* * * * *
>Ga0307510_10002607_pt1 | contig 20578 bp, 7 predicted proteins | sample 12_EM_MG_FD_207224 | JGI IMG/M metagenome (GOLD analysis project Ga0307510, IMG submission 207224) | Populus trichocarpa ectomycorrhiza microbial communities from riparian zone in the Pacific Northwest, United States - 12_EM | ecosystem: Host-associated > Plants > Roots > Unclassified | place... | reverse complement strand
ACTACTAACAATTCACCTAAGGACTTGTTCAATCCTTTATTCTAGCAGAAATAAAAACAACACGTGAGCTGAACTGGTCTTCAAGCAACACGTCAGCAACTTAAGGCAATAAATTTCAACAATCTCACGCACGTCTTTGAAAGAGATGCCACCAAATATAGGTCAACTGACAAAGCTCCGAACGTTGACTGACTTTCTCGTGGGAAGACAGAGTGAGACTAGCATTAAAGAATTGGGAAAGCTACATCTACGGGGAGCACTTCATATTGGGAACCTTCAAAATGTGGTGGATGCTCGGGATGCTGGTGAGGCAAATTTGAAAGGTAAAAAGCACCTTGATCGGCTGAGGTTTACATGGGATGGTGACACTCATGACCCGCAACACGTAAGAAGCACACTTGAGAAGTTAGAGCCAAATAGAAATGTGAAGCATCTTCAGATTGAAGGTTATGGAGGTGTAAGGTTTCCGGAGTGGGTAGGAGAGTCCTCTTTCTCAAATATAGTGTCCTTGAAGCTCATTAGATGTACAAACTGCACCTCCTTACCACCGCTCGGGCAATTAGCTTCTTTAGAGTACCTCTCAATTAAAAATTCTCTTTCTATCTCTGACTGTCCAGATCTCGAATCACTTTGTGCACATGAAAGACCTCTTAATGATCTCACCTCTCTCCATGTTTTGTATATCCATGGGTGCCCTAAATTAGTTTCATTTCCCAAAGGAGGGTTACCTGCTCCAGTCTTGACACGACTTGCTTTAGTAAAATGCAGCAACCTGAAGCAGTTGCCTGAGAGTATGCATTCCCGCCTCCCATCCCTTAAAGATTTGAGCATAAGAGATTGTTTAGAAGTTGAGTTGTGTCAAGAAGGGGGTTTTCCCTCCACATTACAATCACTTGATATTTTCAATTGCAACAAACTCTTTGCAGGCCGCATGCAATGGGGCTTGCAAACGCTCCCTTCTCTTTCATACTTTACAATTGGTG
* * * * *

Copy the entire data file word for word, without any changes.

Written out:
>Ga0307510_10002607_pt1 | contig 20578 bp, 7 predicted proteins | sample 12_EM_MG_FD_207224 | JGI IMG/M metagenome (GOLD analysis project Ga0307510, IMG submission 207224) | Populus trichocarpa ectomycorrhiza microbial communities from riparian zone in the Pacific Northwest, United States - 12_EM | ecosystem: Host-associated > Plants > Roots > Unclassified | place... | reverse complement strand
ACTACTAACAATTCACCTAAGGACTTGTTCAATCCTTTATTCTAGCAGAAATAAAAACAACACGTGAGCTGAACTGGTCTTCAAGCAACACGTCAGCAACTTAAGGCAATAAATTTCAACAATCTCACGCACGTCTTTGAAAGAGATGCCACCAAATATAGGTCAACTGACAAAGCTCCGAACGTTGACTGACTTTCTCGTGGGAAGACAGAGTGAGACTAGCATTAAAGAATTGGGAAAGCTACATCTACGGGGAGCACTTCATATTGGGAACCTTCAAAATGTGGTGGATGCTCGGGATGCTGGTGAGGCAAATTTGAAAGGTAAAAAGCACCTTGATCGGCTGAGGTTTACATGGGATGGTGACACTCATGACCCGCAACACGTAAGAAGCACACTTGAGAAGTTAGAGCCAAATAGAAATGTGAAGCATCTTCAGATTGAAGGTTATGGAGGTGTAAGGTTTCCGGAGTGGGTAGGAGAGTCCTCTTTCTCAAATATAGTGTCCTTGAAGCTCATTAGATGTACAAACTGCACCTCCTTACCACCGCTCGGGCAATTAGCTTCTTTAGAGTACCTCTCAATTAAAAATTCTCTTTCTATCTCTGACTGTCCAGATCTCGAATCACTTTGTGCACATGAAAGACCTCTTAATGATCTCACCTCTCTCCATGTTTTGTATATCCATGGGTGCCCTAAATTAGTTTCATTTCCCAAAGGAGGGTTACCTGCTCCAGTCTTGACACGACTTGCTTTAGTAAAATGCAGCAACCTGAAGCAGTTGCCTGAGAGTATGCATTCCCGCCTCCCATCCCTTAAAGATTTGAGCATAAGAGATTGTTTAGAAGTTGAGTTGTGTCAAGAAGGGGGTTTTCCCTCCACATTACAATCACTTGATATTTTCAATTGCAACAAACTCTTTGCAGGCCGCATGCAATGGGGCTTGCAAACGCTCCCTTCTCTTTCATACTTTACAATTGGTG